The standard length, diurnal activities, territory sizes, and areas over which individuals
foraged and the nutritional condition of territorial and non-territorial Cynotilapia afra
and Pseudotropheus zebra were compared. Results show that territorial tenureship in
these fishes does not depend on the male size, implying that aggressiveness, experience and
motivation are more important in the maintenance of territory. However, territoriality in
C. afra (t = 10.93, P < 0.05) and P. zebra (t = 3.31, P < 0.05) manifests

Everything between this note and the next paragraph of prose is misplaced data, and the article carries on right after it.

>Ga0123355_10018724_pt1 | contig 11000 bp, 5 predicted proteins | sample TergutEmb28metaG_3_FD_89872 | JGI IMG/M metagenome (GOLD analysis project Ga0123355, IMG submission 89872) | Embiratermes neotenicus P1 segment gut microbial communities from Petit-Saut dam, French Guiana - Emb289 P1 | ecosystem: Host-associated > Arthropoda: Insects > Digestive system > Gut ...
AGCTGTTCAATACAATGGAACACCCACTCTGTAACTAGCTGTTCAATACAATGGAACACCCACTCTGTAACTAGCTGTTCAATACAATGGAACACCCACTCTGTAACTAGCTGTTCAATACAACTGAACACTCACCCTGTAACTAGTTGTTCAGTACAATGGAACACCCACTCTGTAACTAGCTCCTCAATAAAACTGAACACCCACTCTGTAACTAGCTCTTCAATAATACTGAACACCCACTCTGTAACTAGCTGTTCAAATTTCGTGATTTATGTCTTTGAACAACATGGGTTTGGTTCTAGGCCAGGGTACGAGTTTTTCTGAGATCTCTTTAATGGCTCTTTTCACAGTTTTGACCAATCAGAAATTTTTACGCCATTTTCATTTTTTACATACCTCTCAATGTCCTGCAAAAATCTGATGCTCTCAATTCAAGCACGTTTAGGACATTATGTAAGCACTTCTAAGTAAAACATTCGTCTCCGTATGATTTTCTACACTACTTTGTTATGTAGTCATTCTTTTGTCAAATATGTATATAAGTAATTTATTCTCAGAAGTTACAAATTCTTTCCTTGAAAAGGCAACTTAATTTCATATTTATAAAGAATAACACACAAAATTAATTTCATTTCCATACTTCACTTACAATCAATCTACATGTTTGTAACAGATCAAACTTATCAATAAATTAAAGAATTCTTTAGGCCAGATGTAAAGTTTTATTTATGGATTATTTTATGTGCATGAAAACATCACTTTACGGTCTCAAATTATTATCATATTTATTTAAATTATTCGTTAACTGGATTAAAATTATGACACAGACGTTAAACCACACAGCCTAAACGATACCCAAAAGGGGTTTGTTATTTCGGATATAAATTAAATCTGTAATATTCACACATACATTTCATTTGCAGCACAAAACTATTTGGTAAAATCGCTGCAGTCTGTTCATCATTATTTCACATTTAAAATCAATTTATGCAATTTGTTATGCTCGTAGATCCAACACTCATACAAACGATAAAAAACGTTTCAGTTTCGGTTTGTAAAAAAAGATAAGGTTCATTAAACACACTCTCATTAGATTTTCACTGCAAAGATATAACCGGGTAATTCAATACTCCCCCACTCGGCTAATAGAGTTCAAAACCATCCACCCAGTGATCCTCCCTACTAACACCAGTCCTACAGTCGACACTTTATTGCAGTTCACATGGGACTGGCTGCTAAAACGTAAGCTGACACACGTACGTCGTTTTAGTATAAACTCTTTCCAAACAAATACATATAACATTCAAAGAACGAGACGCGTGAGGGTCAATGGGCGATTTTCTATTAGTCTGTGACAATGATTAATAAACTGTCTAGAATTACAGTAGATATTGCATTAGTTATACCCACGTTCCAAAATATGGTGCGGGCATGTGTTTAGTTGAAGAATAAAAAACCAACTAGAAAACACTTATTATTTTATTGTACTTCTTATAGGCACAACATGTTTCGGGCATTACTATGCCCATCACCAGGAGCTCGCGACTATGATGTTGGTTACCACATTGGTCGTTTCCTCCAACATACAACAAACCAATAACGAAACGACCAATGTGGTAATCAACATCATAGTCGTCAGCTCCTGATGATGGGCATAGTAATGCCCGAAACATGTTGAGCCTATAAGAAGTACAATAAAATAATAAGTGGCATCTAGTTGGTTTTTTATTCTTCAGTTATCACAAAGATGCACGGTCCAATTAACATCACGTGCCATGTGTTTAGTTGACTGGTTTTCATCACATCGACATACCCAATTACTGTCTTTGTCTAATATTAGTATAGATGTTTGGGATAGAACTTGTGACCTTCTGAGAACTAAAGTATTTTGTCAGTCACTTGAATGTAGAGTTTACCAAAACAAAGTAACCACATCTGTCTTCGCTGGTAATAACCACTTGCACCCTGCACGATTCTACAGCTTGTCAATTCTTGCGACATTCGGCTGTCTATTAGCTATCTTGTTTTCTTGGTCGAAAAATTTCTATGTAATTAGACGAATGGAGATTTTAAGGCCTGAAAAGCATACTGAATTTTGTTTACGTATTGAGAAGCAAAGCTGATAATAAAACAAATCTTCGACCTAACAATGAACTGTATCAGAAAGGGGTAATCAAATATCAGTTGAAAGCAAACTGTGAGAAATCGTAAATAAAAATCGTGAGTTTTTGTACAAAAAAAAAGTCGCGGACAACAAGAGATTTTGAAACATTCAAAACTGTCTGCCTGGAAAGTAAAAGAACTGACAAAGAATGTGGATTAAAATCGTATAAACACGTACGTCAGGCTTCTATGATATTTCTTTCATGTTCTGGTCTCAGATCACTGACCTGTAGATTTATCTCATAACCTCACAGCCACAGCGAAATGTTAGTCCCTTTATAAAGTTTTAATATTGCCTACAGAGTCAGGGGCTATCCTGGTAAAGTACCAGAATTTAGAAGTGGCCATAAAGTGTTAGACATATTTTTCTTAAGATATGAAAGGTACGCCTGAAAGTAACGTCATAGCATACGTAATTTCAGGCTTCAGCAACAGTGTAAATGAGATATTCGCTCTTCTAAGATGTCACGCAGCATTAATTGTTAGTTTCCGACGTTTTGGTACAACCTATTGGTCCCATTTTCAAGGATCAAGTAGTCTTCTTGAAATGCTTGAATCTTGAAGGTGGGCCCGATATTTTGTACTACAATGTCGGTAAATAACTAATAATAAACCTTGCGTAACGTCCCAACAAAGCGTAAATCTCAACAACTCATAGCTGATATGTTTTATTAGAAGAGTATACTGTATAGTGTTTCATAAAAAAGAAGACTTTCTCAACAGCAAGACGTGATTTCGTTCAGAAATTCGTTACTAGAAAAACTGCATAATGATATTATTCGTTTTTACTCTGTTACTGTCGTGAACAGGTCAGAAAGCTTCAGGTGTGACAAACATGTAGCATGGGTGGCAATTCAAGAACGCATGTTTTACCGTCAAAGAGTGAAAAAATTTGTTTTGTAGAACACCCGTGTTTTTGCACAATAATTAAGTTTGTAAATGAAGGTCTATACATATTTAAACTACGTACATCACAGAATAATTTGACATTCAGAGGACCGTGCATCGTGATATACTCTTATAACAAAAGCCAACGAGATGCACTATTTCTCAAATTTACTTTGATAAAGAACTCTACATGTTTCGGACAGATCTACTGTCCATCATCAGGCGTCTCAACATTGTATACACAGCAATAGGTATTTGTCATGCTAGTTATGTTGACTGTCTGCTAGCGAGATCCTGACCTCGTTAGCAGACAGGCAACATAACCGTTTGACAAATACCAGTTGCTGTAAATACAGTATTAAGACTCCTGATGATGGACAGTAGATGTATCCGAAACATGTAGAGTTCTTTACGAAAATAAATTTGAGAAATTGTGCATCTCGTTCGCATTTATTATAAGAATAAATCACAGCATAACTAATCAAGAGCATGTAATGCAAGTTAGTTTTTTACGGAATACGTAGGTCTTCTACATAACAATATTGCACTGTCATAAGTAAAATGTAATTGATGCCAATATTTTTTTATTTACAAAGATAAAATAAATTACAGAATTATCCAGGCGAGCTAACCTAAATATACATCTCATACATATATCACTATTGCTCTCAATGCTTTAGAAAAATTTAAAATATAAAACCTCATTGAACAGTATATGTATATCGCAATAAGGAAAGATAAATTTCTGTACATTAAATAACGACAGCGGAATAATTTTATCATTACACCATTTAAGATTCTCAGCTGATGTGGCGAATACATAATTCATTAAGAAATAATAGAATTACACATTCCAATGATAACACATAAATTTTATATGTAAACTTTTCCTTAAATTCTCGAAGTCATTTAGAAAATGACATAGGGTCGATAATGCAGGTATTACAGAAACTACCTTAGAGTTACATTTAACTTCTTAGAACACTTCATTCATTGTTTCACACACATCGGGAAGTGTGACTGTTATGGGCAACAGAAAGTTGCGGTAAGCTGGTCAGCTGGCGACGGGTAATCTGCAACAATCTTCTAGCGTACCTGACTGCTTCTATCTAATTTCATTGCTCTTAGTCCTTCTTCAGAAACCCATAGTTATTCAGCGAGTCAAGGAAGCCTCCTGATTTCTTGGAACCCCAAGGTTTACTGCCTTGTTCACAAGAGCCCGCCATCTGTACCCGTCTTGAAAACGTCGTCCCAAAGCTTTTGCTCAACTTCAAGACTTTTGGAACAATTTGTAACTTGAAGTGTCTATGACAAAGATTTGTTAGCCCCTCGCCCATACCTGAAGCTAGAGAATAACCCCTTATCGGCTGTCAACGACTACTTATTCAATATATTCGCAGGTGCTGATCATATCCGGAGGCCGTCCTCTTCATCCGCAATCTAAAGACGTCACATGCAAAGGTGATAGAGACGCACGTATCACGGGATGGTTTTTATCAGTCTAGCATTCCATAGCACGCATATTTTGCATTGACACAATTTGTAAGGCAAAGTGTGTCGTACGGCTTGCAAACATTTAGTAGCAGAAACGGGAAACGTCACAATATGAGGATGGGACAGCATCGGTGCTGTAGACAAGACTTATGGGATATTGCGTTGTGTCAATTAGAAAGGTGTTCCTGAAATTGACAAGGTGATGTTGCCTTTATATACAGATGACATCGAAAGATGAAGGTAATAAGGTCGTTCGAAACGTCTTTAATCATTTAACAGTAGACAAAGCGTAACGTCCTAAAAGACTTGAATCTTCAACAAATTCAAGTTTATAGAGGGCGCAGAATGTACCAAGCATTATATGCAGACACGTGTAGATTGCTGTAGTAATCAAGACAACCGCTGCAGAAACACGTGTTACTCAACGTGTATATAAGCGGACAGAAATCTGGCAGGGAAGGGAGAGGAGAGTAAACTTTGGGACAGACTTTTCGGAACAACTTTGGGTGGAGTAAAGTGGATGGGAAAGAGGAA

itself in the reduction of nutritional condition because territorial males engage in
energetically more demanding activities, e.g. courtship displays, fertilizing ripe females
and chasing intruders that trespass into their territories. Territorial C. afra
(t = 4.77; P < 0.05) and P. zebra (t = 5.89; P < 0.05) also fed over significantly
smaller areas and spent significantly less time feeding than did non-territorial males.
The biological significance of territoriality in these fish species is therefore not food
intake, but mate attraction and reproductive success for which they trade off their
nutritional condition. However, there might be a nutritional threshold below which the cost
out-weighs the benefit. Hence, territorial males in poorer health abandon their territories
in order to regain their condition.